How can we design open knowledge systems using semantic web technologies?
How can we infer new data based on the data sets we digitise?
How can we simulate missing data sets based on patterns detected?
How can any uncertainty linked with these reconstructions be assessed?
How can we conduct simulation simultaneously at different scales?
How can the inference, extrapolation and simulation rules be attached to the data they produce in order to document this process?
Encoding metaknowledge for historical databases
2014. Digital Humanities 2014 , Lausanne, Switzerland , July 7-12, 2014. p. 288-289.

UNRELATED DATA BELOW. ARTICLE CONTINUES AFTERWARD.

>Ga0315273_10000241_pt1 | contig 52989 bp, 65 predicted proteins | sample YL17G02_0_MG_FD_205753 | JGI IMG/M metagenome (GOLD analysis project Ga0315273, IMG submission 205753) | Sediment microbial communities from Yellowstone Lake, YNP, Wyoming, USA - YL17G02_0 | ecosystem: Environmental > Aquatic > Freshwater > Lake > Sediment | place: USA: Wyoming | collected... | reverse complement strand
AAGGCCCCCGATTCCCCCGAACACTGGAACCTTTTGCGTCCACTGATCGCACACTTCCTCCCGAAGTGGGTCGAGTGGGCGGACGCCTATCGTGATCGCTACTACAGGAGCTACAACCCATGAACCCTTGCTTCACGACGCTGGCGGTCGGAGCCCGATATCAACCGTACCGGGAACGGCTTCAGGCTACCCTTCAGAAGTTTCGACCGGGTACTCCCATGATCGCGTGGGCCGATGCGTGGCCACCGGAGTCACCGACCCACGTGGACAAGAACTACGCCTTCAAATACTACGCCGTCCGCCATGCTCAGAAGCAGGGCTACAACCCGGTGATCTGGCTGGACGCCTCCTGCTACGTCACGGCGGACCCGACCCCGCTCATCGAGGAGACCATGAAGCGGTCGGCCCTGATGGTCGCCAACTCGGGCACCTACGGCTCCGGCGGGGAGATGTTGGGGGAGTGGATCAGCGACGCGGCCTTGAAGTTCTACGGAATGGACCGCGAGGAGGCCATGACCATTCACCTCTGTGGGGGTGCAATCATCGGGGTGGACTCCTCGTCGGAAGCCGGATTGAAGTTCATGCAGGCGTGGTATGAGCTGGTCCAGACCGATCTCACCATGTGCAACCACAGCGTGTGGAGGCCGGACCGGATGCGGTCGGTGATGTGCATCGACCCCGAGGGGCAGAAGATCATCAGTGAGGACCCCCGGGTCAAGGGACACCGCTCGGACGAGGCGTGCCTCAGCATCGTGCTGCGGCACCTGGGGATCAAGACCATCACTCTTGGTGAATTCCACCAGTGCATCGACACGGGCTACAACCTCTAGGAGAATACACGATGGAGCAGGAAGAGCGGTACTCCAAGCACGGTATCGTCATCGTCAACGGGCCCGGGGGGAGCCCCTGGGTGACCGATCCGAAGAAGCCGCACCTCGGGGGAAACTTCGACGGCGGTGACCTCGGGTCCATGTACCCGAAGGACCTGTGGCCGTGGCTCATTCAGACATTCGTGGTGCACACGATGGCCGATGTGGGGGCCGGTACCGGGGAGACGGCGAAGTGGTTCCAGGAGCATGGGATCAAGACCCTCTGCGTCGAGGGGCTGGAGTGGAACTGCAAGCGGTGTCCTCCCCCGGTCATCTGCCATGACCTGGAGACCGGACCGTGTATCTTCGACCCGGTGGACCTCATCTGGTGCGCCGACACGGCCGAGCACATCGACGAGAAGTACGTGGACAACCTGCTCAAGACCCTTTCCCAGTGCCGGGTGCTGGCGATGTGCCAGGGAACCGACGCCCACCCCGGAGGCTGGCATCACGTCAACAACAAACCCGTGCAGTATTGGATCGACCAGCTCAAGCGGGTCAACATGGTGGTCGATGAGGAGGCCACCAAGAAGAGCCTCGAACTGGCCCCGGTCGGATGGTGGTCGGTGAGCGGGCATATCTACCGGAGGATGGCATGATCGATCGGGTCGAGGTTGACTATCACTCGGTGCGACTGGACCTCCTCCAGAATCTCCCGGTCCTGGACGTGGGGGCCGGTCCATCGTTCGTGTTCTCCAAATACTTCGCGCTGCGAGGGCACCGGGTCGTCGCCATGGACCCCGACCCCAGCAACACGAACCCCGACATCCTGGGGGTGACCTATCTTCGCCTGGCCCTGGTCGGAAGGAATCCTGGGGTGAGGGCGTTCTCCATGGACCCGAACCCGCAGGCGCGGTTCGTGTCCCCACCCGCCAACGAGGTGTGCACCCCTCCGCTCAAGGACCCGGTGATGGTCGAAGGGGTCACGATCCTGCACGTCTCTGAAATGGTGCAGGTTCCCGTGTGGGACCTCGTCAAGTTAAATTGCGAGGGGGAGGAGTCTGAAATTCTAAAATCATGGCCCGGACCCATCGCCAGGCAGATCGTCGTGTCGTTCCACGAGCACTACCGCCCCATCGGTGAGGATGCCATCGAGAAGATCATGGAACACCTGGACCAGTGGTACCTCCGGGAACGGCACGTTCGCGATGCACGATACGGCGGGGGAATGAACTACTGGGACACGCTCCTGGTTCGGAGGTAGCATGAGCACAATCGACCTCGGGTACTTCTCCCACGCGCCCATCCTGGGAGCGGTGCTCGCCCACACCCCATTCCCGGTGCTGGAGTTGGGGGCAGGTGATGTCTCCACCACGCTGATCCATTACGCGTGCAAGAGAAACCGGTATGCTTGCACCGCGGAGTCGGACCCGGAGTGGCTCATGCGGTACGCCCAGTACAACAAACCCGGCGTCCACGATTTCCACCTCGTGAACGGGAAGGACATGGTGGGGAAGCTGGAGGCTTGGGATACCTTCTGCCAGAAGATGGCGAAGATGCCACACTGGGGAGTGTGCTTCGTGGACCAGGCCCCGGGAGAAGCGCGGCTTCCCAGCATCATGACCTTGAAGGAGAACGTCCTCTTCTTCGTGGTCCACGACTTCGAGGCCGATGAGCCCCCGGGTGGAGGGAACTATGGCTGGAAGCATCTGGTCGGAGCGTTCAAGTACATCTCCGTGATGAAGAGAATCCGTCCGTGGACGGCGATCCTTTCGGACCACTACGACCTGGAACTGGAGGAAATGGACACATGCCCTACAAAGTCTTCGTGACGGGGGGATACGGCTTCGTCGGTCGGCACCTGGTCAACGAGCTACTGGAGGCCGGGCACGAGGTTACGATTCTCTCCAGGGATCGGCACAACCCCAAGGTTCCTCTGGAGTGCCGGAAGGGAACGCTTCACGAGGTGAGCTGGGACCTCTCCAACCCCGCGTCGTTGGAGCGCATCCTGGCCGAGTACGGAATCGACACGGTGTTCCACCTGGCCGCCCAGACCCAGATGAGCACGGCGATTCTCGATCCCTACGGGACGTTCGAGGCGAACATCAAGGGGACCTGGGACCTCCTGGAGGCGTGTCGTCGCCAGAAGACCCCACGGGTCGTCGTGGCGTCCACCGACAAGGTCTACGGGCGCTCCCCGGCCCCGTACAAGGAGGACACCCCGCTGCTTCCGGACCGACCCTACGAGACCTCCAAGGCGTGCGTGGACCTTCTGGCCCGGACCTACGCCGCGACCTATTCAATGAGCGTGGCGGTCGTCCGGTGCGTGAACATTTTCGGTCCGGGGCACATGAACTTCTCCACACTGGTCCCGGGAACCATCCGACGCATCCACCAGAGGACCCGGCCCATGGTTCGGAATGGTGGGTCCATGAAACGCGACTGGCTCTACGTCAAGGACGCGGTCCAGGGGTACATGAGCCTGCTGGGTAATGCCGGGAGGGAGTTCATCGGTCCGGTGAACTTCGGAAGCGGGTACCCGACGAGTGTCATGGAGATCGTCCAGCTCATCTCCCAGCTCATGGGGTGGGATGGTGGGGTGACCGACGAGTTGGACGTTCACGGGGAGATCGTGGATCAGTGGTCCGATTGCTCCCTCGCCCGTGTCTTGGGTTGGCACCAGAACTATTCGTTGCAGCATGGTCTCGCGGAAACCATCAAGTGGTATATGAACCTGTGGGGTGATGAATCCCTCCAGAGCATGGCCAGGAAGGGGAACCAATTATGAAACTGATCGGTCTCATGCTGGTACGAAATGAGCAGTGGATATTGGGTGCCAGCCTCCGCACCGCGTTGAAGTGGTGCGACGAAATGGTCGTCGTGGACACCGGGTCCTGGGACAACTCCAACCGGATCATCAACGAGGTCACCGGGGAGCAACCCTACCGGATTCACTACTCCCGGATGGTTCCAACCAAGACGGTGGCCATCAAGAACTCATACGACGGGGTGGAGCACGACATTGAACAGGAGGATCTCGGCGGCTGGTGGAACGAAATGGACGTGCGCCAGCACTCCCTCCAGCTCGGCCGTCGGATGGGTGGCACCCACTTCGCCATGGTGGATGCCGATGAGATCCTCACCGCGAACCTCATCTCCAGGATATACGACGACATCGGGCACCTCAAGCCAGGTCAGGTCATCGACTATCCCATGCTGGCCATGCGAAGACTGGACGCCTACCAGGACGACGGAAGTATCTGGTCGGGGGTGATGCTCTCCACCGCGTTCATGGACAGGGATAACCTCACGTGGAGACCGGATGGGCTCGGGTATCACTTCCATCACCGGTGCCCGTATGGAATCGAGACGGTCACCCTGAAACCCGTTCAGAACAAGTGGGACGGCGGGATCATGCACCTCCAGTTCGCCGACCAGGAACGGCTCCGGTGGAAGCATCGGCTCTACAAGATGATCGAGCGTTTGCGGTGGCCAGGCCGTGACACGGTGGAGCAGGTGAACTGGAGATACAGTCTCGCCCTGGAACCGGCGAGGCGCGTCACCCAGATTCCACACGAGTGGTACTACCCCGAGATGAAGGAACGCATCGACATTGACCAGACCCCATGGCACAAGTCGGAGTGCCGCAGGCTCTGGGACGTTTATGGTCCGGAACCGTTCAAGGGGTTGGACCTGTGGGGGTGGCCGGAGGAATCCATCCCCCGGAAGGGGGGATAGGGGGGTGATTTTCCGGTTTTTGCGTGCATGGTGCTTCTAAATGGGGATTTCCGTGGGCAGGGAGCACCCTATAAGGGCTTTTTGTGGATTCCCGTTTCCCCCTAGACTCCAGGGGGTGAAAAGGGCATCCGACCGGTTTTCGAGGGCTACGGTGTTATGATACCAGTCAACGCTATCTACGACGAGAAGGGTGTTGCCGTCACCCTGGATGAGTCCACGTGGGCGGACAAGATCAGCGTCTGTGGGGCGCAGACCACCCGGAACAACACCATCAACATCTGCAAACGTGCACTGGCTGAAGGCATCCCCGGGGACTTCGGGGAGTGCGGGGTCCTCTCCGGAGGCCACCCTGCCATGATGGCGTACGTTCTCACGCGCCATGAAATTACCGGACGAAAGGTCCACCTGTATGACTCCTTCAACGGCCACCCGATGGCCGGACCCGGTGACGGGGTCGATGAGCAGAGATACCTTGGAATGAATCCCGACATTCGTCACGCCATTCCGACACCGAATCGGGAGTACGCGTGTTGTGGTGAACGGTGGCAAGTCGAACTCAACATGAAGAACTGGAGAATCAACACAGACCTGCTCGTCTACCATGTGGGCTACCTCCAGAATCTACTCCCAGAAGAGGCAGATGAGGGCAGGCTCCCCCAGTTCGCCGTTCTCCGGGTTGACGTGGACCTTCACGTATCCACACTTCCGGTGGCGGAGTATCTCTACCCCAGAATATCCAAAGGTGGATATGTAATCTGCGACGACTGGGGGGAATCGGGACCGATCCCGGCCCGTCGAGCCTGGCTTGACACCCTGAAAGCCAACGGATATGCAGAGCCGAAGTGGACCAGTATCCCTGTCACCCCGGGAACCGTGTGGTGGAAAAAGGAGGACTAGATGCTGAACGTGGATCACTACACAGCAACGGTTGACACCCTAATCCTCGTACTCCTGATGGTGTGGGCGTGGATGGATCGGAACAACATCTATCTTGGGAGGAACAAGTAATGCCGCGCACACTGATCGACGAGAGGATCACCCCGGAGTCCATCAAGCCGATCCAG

Historical knowledge is fundamentally uncertain. A given account of an historical event is typically based on a series of sources and on sequences of interpretation and reasoning based on these sources. Generally, the product of this historical research takes the form of a synthesis, like a narrative or a map, but does not give a precise account of the intellectual process that led to this result. Our project consists of developing a methodology, based on semantic web technologies, to encode historical knowledge, while documenting, in detail, the intellectual sequences linking the historical sources with a given encoding, also know as paradata. More generally, the aim of this methodology is to build systems capable of representing multiple historical realities, as they are used to document the underlying processes in the construction of possible knowledge spaces.